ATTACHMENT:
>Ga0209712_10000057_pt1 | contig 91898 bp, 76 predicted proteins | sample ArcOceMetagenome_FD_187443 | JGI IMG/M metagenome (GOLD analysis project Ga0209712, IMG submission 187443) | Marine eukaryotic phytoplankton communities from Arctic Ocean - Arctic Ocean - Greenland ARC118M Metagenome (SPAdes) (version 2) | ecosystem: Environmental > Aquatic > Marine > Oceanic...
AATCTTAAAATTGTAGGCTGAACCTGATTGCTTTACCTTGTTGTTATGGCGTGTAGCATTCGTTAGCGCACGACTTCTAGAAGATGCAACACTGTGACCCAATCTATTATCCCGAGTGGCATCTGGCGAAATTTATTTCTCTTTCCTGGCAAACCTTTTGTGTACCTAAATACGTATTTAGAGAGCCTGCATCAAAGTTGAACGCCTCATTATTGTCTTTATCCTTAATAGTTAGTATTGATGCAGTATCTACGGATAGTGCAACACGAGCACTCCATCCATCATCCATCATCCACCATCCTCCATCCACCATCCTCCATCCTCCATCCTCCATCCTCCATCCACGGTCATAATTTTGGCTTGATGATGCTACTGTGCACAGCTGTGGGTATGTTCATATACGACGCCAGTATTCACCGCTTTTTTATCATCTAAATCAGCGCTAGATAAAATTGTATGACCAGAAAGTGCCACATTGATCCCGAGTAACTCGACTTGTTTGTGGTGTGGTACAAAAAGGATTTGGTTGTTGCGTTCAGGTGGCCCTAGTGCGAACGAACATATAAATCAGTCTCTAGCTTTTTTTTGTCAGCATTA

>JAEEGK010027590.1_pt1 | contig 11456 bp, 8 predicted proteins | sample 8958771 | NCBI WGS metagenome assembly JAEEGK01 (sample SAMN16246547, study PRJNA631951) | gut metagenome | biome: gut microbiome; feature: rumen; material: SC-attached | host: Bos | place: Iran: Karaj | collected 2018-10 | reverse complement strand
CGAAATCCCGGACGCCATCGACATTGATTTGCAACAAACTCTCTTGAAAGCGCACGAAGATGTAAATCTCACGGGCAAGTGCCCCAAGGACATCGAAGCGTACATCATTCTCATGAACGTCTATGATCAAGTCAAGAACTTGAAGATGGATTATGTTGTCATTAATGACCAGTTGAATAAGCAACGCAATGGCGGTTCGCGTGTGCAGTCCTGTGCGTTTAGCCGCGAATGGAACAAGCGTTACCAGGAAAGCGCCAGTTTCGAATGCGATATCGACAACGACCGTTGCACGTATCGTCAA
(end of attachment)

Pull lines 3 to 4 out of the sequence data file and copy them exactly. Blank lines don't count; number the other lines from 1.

>JAEEGK010027590.1_pt1 | contig 11456 bp, 8 predicted proteins | sample 8958771 | NCBI WGS metagenome assembly JAEEGK01 (sample SAMN16246547, study PRJNA631951) | gut metagenome | biome: gut microbiome; feature: rumen; material: SC-attached | host: Bos | place: Iran: Karaj | collected 2018-10 | reverse complement strand
CGAAATCCCGGACGCCATCGACATTGATTTGCAACAAACTCTCTTGAAAGCGCACGAAGATGTAAATCTCACGGGCAAGTGCCCCAAGGACATCGAAGCGTACATCATTCTCATGAACGTCTATGATCAAGTCAAGAACTTGAAGATGGATTATGTTGTCATTAATGACCAGTTGAATAAGCAACGCAATGGCGGTTCGCGTGTGCAGTCCTGTGCGTTTAGCCGCGAATGGAACAAGCGTTACCAGGAAAGCGCCAGTTTCGAATGCGATATCGACAACGACCGTTGCACGTATCGTCAA